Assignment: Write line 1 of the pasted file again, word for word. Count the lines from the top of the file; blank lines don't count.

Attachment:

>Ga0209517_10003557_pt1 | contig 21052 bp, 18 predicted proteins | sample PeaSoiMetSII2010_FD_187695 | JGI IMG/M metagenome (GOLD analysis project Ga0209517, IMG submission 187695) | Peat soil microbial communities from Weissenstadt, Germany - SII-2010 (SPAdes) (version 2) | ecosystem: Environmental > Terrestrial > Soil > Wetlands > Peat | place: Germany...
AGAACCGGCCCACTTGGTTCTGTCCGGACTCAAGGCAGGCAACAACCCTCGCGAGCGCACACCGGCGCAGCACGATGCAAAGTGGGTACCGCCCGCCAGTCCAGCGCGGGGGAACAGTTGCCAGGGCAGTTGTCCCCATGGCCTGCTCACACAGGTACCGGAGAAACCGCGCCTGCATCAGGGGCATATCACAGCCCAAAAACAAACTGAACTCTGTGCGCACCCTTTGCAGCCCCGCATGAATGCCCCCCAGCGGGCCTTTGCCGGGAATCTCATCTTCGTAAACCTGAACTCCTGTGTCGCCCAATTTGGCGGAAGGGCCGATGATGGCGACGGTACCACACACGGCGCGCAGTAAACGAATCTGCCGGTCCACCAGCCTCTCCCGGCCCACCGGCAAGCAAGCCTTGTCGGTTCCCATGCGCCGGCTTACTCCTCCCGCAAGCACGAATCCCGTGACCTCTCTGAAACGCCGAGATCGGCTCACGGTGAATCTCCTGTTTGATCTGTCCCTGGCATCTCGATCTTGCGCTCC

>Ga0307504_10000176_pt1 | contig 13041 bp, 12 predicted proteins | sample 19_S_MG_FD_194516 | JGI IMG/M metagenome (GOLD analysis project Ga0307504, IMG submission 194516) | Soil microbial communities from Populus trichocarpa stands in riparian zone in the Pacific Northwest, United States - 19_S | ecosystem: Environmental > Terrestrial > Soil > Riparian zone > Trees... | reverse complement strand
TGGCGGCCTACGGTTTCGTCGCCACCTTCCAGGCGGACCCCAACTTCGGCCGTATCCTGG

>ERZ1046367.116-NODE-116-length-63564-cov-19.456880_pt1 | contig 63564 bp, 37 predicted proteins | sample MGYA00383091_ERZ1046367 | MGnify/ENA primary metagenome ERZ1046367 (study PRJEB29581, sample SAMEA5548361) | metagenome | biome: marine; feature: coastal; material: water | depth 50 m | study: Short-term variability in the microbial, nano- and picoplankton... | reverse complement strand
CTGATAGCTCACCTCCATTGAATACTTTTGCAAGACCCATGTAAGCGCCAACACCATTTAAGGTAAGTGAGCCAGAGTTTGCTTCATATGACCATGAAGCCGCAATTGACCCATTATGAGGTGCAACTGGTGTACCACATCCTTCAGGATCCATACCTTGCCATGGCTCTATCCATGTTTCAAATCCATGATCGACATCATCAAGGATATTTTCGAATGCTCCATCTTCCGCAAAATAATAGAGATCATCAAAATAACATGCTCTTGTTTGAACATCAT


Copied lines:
>Ga0209517_10003557_pt1 | contig 21052 bp, 18 predicted proteins | sample PeaSoiMetSII2010_FD_187695 | JGI IMG/M metagenome (GOLD analysis project Ga0209517, IMG submission 187695) | Peat soil microbial communities from Weissenstadt, Germany - SII-2010 (SPAdes) (version 2) | ecosystem: Environmental > Terrestrial > Soil > Wetlands > Peat | place: Germany...